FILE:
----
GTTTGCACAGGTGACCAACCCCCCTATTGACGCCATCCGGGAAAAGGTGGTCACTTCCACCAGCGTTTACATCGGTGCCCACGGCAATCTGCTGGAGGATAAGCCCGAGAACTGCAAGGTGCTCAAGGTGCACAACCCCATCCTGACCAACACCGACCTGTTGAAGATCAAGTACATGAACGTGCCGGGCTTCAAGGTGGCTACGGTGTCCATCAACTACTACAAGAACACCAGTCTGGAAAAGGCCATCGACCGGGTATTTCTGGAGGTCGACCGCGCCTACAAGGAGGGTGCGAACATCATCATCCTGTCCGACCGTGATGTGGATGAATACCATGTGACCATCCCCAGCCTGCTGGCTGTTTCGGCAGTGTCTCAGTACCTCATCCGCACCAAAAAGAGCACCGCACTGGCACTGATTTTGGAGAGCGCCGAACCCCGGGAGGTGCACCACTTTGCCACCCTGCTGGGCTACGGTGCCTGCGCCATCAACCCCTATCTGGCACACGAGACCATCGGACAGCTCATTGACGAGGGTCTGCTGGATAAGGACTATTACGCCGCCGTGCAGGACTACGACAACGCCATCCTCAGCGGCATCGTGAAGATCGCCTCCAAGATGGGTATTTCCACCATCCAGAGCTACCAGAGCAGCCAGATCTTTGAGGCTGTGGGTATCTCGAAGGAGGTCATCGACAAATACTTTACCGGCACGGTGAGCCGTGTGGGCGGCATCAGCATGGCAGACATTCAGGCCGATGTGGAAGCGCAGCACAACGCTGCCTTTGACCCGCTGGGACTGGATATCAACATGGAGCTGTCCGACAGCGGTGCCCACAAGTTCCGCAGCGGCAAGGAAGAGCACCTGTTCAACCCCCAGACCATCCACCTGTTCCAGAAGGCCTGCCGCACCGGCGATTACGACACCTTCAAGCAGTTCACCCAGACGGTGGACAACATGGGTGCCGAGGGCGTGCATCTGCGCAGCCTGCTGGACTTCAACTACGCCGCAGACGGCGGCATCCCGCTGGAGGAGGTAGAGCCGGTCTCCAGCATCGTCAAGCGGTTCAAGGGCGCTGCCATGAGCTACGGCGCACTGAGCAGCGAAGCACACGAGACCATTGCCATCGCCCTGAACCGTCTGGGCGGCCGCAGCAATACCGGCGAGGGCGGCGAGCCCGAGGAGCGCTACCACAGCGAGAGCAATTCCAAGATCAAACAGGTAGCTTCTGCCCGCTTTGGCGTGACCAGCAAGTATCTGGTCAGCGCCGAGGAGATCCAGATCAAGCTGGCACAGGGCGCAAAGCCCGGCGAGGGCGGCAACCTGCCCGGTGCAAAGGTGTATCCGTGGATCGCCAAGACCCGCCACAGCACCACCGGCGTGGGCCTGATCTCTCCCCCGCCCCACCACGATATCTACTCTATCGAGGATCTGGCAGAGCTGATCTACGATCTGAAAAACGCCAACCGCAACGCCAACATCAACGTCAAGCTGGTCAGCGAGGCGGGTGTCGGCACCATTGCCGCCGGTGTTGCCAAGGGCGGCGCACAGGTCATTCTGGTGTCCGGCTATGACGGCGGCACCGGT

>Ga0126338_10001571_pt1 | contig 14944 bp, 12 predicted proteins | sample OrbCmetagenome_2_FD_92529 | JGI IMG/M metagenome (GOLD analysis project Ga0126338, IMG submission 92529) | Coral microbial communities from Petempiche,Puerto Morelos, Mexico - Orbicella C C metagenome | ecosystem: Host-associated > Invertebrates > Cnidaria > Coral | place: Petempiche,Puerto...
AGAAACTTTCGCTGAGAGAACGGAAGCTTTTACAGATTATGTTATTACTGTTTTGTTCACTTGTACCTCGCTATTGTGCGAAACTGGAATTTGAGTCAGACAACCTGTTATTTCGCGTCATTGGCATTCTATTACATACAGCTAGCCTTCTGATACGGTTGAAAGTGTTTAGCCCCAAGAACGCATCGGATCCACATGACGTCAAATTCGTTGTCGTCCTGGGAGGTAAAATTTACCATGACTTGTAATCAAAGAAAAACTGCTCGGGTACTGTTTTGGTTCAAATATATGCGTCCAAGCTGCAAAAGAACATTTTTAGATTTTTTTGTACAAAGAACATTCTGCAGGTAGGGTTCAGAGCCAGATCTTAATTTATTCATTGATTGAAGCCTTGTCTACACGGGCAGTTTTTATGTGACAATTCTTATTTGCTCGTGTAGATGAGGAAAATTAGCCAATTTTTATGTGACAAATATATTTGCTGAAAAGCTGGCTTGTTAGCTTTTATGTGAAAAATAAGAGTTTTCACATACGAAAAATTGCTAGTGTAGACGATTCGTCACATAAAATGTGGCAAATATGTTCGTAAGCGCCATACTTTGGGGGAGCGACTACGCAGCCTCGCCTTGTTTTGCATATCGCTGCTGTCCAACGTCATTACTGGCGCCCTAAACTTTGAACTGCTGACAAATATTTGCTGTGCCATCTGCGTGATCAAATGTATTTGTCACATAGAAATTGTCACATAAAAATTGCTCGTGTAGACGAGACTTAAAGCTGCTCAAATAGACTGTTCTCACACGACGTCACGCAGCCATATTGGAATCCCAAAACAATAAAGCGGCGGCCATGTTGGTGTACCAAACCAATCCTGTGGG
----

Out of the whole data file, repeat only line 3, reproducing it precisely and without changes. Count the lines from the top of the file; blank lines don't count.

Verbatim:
AGAAACTTTCGCTGAGAGAACGGAAGCTTTTACAGATTATGTTATTACTGTTTTGTTCACTTGTACCTCGCTATTGTGCGAAACTGGAATTTGAGTCAGACAACCTGTTATTTCGCGTCATTGGCATTCTATTACATACAGCTAGCCTTCTGATACGGTTGAAAGTGTTTAGCCCCAAGAACGCATCGGATCCACATGACGTCAAATTCGTTGTCGTCCTGGGAGGTAAAATTTACCATGACTTGTAATCAAAGAAAAACTGCTCGGGTACTGTTTTGGTTCAAATATATGCGTCCAAGCTGCAAAAGAACATTTTTAGATTTTTTTGTACAAAGAACATTCTGCAGGTAGGGTTCAGAGCCAGATCTTAATTTATTCATTGATTGAAGCCTTGTCTACACGGGCAGTTTTTATGTGACAATTCTTATTTGCTCGTGTAGATGAGGAAAATTAGCCAATTTTTATGTGACAAATATATTTGCTGAAAAGCTGGCTTGTTAGCTTTTATGTGAAAAATAAGAGTTTTCACATACGAAAAATTGCTAGTGTAGACGATTCGTCACATAAAATGTGGCAAATATGTTCGTAAGCGCCATACTTTGGGGGAGCGACTACGCAGCCTCGCCTTGTTTTGCATATCGCTGCTGTCCAACGTCATTACTGGCGCCCTAAACTTTGAACTGCTGACAAATATTTGCTGTGCCATCTGCGTGATCAAATGTATTTGTCACATAGAAATTGTCACATAAAAATTGCTCGTGTAGACGAGACTTAAAGCTGCTCAAATAGACTGTTCTCACACGACGTCACGCAGCCATATTGGAATCCCAAAACAATAAAGCGGCGGCCATGTTGGTGTACCAAACCAATCCTGTGGG